EAC commits 60% of budget to infrastructure

KIGALI - As partner states of the East African Community (EAC) presented a $60 million budget for the financial year 2010/2011, this week, the biggest percentage has been earmarked for the development of regional infrastructure.Rwanda’s Aloys Mutabingwa, the EAC Deputy Secretary General confirmed this on phone, yesterday, noting that 48 percent of the money will come from donors while the rest will be contributed by partner states and the private sector.
Aloys Mutabingwa
Aloys Mutabingwa

KIGALI - As partner states of the East African Community (EAC) presented a $60 million budget for the financial year 2010/2011, this week, the biggest percentage has been earmarked for the development of regional infrastructure.
Rwanda’s Aloys Mutabingwa, the EAC Deputy Secretary General confirmed this on phone, yesterday, noting that 48 percent of the money will come from donors while the rest will be contributed by partner states and the private sector.

The budget was presented Thursday to the East African Legislative Assembly (EALA) during a session in Mombasa, Kenya.

“Within the budget, not less than 60 percent is for infrastructure. It involves preparatory work for infrastructure development and supervision,” Mutabingwa said.

“We are looking at infrastructure as a number one priority because without this, we really cannot enhance our own market and have a common market – it requires a vehicle and that vehicle is – roads, rail systems, telecommunications and others.”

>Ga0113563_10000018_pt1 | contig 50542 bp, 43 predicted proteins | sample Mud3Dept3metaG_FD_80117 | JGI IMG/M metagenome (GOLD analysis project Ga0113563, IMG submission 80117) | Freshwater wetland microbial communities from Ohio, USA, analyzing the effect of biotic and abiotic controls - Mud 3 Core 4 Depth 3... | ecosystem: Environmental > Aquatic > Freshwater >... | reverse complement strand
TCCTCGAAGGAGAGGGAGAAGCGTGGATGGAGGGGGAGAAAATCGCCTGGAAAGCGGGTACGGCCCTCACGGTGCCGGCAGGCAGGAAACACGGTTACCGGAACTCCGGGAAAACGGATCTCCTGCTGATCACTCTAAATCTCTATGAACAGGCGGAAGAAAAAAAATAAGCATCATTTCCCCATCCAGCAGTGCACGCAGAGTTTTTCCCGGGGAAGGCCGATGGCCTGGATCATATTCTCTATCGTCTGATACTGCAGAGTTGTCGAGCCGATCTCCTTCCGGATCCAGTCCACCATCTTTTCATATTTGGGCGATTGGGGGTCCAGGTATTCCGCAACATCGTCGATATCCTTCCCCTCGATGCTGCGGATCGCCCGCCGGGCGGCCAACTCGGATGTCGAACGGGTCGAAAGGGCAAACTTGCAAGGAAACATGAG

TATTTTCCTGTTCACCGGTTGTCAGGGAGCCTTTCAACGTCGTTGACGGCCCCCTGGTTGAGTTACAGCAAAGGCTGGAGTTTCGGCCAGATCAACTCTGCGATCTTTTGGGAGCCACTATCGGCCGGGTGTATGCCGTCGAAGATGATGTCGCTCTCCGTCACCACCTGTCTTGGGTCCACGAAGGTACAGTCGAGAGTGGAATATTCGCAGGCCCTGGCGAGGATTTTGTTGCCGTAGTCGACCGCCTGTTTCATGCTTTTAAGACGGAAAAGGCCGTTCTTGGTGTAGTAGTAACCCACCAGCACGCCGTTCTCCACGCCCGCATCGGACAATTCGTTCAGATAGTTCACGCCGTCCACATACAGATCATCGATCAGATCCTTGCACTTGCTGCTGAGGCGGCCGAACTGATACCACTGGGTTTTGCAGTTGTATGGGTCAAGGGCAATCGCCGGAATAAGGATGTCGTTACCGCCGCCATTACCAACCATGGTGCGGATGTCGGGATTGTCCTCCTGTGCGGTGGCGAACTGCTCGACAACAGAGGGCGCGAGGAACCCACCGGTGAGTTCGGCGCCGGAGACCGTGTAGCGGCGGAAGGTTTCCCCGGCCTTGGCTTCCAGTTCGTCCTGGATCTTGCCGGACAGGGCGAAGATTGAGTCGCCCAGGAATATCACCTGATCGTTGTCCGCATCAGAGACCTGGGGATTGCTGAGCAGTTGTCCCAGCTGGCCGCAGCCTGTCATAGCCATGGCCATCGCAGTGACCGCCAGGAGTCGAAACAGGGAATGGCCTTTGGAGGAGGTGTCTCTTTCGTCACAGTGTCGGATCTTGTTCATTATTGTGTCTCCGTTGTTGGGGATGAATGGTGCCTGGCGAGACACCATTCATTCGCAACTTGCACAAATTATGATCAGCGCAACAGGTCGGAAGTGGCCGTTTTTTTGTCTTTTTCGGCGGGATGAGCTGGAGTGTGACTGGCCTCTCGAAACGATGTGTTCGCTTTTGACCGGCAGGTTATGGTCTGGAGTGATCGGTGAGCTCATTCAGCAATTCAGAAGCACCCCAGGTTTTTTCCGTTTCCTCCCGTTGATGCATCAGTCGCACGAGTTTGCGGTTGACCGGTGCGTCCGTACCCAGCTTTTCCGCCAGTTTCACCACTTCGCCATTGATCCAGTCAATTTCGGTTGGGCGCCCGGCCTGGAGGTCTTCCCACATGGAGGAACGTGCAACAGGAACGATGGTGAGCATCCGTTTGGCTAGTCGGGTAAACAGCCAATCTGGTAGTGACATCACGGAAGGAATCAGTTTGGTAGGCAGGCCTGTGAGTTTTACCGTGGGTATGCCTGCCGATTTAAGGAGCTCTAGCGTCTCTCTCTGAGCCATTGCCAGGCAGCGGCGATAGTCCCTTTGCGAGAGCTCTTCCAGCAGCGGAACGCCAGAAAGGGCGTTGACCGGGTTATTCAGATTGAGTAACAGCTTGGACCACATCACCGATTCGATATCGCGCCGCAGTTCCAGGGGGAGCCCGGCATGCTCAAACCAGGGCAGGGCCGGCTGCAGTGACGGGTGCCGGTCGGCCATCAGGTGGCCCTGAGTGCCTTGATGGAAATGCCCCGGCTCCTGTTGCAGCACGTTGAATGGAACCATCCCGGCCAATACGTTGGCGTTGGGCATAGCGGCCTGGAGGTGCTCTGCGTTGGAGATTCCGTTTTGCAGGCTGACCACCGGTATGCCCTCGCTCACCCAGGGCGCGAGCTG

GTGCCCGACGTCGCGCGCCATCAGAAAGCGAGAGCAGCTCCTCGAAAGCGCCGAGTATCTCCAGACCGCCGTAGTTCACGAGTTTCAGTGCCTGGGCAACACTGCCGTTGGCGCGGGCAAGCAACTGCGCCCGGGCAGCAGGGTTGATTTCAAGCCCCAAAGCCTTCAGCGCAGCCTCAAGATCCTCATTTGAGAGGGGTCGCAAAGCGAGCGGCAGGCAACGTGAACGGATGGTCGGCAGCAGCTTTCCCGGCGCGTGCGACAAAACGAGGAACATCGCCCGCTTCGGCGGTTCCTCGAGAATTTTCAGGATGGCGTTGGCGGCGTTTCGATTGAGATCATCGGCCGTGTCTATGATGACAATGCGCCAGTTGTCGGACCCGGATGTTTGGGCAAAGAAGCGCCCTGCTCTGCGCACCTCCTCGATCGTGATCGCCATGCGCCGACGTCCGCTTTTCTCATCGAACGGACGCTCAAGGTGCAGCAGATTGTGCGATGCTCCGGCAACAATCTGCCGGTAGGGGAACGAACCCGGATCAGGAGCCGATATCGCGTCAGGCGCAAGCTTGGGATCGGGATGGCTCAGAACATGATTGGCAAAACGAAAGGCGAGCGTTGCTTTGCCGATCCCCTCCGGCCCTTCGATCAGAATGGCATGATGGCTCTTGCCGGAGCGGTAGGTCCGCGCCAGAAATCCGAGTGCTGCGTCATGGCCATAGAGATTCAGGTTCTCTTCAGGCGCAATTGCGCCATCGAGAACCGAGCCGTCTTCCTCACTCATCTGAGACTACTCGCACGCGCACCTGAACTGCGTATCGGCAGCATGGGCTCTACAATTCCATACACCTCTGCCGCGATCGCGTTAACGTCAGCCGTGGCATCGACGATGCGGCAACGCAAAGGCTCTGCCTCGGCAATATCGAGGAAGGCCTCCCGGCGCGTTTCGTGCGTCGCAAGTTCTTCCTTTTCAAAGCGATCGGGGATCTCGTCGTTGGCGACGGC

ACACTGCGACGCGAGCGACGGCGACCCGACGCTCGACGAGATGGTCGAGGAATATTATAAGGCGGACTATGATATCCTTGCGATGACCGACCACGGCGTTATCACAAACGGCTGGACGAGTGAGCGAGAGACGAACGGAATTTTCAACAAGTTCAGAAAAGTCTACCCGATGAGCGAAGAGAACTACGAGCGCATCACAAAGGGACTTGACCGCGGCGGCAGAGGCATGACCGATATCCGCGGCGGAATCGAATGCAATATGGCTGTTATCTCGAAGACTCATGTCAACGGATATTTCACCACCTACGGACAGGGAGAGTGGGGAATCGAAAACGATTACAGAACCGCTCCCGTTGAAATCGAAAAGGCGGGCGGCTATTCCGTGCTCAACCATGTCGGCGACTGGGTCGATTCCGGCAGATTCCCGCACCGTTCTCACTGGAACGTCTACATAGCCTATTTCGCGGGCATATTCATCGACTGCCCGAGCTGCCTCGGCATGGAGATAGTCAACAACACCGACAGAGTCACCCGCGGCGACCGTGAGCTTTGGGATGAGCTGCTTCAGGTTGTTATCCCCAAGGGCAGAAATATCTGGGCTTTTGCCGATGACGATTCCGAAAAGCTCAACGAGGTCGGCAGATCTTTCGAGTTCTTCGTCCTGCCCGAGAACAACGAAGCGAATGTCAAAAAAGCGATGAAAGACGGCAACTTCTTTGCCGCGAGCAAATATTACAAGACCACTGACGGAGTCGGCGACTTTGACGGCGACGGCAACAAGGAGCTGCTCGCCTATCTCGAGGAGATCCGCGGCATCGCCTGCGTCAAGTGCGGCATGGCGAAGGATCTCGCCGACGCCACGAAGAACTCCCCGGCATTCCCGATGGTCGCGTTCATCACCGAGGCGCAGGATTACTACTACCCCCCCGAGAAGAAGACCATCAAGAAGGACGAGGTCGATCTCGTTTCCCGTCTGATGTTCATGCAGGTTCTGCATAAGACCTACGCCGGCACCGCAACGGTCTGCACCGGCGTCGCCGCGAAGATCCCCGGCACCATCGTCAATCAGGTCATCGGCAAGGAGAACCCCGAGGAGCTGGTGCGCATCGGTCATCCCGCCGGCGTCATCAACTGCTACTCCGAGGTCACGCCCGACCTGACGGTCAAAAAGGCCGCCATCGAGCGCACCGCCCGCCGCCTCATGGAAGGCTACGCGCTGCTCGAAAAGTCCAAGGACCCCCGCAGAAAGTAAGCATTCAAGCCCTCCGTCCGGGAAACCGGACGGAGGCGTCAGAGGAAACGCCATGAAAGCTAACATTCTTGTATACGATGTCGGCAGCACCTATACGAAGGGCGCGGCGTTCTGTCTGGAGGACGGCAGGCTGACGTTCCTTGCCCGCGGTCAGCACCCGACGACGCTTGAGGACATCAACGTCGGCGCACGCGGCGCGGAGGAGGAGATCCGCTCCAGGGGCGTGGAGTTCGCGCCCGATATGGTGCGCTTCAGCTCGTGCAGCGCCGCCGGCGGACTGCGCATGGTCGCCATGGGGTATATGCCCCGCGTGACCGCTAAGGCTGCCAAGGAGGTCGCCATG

The bloc’s infrastructure projects include roads, railways, ICT, a common one-stop-border post system, and others.
Mutabingwa revealed that EAC Ministers are currently meeting in Arusha, Tanzania to discuss among other issues, the five-member bloc’s desire to have a one-stop-border point, unlike what countries have been promoting under bilateral arrangements.

“We have been doing this between two countries but we found it cumbersome,” he explained, adding that EAC states now want to have “one legal framework to govern the one-stop-border point project.”

This new initiative, Mutabingwa said, will allow efficiency and effectiveness and will enhance freedom of movement along the bloc’s borders.

The Arusha session is also “taking stock of key infrastructure projects” for the region.

Most funding is coming from the AfDB which has taken the lead in railway, the World Bank which is providing support under the trade and transport facilitation arrangement, JICA which is covering border posts. Other donor who is  contributing to the budget is the EU, Mutabingwa said.

According to an EAC communiqué, the current budget estimates (totals US$ 59,963,040), exceed the previous year’s budget by 11%.

EALA is scheduled to debate the budget starting June 1 at the Municipal Council Chamber, Mombasa, Kenya.

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